I had a small horse farm in CT back in the 80s. I raised/trained/hunted first class bird dogs. Had a friend that raised/trained/hunted first class COON dogs. I had a 300 acre farm next to my property with all corn and then another 3,000 State game Lands all around us. Talk about the coon population! One thing that farmers hated about coons is not that they ate some corn, but that the coon would rip the entire corn stock down and continue to do so with many others. Hardly ate any corn off of each stock, but killed the stock.
My friend would bring his Blue Ticks, Red Bones up to my house before the evening. We would have a nice cook out before going hunting. Until you hunted with some class A coon dogs on a hunt you have missed out. Back then we all had the "Miners" head lights with big batteries attached to our belts. It is amazing to see/hear how the dogs work. Just by the bark the handler knows where the dogs are as well as what the are doing The tree howl is totally different.
JLS you had a real good growing up with your dad and something that almost no other person knows about this kind of a hunt. Your post brings back real fond memories. I sit here now and think back to those times. Can see the dogs trying to climb the tree and the bright lighted eyes from above shining back at you.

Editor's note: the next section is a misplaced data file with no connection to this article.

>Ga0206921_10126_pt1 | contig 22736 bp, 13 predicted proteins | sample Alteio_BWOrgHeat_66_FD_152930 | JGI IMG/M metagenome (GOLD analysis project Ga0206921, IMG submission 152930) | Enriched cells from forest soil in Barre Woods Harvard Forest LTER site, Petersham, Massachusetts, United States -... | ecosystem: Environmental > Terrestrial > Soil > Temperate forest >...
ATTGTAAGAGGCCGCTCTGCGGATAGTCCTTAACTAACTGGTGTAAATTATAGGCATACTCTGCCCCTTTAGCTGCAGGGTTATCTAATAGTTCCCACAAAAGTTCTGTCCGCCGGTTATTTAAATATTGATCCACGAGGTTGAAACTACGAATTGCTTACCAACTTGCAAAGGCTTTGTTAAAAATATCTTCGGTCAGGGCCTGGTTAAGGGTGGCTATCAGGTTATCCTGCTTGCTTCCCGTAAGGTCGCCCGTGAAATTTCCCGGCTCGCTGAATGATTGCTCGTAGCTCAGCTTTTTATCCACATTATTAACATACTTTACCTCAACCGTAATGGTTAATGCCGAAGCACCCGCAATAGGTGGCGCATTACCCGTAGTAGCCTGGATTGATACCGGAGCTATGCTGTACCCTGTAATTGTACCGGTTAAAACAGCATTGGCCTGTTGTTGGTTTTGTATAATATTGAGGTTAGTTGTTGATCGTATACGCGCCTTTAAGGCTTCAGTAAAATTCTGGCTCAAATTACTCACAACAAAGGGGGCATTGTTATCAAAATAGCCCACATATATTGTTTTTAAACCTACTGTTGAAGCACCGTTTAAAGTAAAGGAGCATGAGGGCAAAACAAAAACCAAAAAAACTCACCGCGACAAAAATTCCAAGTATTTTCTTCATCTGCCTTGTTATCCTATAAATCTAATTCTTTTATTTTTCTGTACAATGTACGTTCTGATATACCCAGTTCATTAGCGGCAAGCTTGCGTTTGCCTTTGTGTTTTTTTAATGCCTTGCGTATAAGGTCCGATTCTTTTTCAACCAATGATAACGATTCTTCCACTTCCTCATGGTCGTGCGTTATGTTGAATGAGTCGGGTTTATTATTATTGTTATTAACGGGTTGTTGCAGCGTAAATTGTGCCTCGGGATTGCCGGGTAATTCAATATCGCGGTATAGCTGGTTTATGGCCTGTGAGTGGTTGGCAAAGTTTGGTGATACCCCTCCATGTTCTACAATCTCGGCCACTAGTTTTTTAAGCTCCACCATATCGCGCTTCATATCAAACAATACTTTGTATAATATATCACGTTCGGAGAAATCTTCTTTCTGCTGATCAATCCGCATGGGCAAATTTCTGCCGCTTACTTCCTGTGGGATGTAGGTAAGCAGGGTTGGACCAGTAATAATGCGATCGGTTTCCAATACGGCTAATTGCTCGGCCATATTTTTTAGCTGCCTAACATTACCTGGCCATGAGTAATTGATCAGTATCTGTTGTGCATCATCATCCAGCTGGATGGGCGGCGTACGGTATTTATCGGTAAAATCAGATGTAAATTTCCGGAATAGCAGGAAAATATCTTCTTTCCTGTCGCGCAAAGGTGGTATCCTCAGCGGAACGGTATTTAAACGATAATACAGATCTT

Thanks for sharing!!!!!
Len
 

jls in az

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I was luckier than most and got to grow up close to the earth. Being part Cajun, I also learned to eat just about anything that walked, crawled, slithered, flew or swam. Raccoon is great when it's fixed right.
 

Coyote Shadow Tracker

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I was luckier than most and got to grow up close to the earth. Being part Cajun, I also learned to eat just about anything that walked, crawled, slithered, flew or swam. Raccoon is great when it's fixed right.
Thanks for sharing your youth story on coon hunting! Doesn't have anything with being part Cajun-has a lot to do with the good parents that raised you!!! God Bless you and especially your good parents that raised you in God's way & your family.

We see a lot of good posts on shooting and hunting with all the technical equipment and advancements to help us shoot and hunt. BUT when you really look into most of the posts on this site it is all about God, Family, and friendship.

Jill and I read these posts and get a lot of life lessons.
Keep up the good work LRH!!!
 

tribb

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Nov 9, 2011
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375